NP001 is being developed by Neuraltus Pharmaceuticals Inc. It acts on particular cells within the immune system in the bloodstream, which in turn influences inflammation within the brain and spinal cord. The study is focusing on people with MND who are also showing signs of an elevated immune response. By ‘damping down’ the immune system, the aim is to reduce the inflammation which damages motor neurones.


Phase II (randomised, double-blind, placebo-controlled, intra-venous administration)

Results reported in late 2012 suggested that the treatment was safe, but did not significantly slow the progression of MND. However, further analysis raised the possibility of some beneficial effects in a small subset of participants, which has led to another study. The trial is currently recruiting up to 120 participants with evidence of increased inflammatory activity in the blood (C-reactive protein). Recruitment takes place in centres across USA and at one centre in Canada. Results are anticipated in late 2017 or early 2018.



  • UK (Brighton, London, Sheffield), France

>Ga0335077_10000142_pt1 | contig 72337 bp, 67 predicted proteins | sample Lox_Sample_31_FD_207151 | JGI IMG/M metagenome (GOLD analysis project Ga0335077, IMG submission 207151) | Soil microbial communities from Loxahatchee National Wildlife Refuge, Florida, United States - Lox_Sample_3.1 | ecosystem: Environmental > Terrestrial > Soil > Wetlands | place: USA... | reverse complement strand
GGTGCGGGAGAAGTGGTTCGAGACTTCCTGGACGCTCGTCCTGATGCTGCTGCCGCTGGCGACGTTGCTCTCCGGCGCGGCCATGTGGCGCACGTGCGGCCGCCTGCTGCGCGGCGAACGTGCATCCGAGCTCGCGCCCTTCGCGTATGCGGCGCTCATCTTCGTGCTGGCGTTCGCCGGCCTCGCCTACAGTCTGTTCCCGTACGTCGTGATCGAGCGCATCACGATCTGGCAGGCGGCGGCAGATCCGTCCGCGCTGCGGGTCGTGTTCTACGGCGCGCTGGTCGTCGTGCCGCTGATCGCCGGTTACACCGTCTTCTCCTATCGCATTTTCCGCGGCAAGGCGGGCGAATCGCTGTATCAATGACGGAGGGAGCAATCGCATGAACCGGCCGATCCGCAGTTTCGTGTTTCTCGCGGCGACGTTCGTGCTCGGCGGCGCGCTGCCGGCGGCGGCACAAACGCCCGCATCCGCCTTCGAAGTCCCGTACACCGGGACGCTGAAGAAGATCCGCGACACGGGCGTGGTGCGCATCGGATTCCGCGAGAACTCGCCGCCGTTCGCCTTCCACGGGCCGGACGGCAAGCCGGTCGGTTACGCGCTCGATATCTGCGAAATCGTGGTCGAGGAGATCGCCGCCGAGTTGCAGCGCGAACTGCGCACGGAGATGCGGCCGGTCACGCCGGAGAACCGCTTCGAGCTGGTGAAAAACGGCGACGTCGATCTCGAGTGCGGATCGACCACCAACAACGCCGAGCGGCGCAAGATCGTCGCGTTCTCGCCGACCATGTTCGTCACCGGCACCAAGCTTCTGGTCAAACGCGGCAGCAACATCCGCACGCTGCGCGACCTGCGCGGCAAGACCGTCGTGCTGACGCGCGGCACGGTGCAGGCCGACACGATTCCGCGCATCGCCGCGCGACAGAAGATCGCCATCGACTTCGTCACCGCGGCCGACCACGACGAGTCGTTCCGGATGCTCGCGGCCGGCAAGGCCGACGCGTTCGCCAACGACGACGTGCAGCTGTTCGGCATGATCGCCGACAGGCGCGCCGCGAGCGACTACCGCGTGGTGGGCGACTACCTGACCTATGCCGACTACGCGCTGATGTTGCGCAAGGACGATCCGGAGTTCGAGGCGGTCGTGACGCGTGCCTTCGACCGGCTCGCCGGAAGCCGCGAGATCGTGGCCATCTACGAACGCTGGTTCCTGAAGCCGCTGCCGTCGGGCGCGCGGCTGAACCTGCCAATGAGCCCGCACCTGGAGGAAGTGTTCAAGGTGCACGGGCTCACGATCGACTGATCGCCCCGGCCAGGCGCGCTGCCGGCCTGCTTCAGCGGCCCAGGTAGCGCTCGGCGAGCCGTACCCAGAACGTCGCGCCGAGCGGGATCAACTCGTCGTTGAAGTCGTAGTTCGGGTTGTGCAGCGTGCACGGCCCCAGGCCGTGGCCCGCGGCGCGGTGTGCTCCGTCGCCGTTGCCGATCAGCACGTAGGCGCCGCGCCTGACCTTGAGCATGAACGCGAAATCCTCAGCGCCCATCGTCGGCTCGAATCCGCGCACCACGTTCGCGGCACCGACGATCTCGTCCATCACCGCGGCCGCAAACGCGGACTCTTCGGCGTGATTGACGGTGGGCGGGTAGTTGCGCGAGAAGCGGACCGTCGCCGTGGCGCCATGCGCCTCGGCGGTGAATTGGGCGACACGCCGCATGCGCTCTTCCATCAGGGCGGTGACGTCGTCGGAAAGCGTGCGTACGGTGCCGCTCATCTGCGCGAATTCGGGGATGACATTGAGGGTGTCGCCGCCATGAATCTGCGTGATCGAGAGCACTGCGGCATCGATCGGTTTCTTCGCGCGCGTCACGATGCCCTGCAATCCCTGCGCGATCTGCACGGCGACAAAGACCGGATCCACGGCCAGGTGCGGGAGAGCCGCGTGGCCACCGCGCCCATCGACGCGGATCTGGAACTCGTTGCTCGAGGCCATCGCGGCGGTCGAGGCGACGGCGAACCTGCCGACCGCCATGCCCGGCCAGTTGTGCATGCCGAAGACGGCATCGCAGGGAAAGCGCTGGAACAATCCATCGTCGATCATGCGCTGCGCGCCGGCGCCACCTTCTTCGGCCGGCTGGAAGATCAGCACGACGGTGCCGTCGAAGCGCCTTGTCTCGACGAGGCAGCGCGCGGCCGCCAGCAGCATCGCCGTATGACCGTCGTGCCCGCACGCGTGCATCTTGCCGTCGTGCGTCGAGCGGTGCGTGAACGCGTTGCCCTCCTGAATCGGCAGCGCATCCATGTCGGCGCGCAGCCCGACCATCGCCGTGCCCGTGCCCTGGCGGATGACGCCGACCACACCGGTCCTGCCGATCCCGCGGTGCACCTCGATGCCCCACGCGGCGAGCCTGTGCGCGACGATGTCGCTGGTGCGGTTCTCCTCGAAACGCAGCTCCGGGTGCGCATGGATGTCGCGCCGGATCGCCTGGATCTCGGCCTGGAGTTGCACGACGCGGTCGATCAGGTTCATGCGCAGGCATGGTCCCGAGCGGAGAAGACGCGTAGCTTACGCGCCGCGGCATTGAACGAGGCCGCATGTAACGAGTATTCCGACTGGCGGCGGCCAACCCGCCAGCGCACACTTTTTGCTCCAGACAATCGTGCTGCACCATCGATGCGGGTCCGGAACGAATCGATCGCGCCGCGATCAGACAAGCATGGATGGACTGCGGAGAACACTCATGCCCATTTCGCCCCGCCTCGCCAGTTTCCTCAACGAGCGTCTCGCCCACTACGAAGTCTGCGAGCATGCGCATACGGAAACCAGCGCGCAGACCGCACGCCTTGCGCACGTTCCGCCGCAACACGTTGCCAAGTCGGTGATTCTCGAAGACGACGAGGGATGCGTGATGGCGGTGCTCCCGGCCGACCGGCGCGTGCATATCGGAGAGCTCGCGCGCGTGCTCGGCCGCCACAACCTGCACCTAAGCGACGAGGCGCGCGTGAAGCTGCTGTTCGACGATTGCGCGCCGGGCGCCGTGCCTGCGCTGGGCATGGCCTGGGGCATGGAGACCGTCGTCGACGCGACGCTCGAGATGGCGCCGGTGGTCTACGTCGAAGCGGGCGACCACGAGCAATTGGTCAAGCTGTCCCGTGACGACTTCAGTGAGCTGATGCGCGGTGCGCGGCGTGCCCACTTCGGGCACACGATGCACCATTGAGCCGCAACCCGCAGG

This is a joint clinical trial between clinicians in France and the UK that will test a molecule that occurs naturally in our bodies called interleukin-2 (IL-2) as a potential new therapy for MND.

Inflammation in the brain and spinal cord is thought to contribute to MND progression. Studies on animals and humans have shown that IL-2 can control a type of immune cell called a Regulatory T Cell (Treg). Tregs fight diseases and infections and help to control inflammation.

High doses of IL-2 are already used to treat certain forms of cancer. At lower doses, treatment of diseases of the immune system with IL-2 are promising. However, low-dose IL-2 has not yet been tested in MND. The MIROCALS (Modifying Immune Response and Outcomes in ALS) project will test the effectiveness and safety of a low dose of IL-2 in people with MND, to find out what effects, good or bad, it has on people with MND and, in particular, if it may slow down the advance of the disease.


Phase II (randomised, double-blind, placebo-controlled)

216 participants will be recruited into the trial which is planned to open for recruitment in spring 2017. Only patients newly diagnosed with MND and not yet treated with riluzole, will be eligible to take part. Half of the recruited patients will receive the study drug and half will receive the placebo.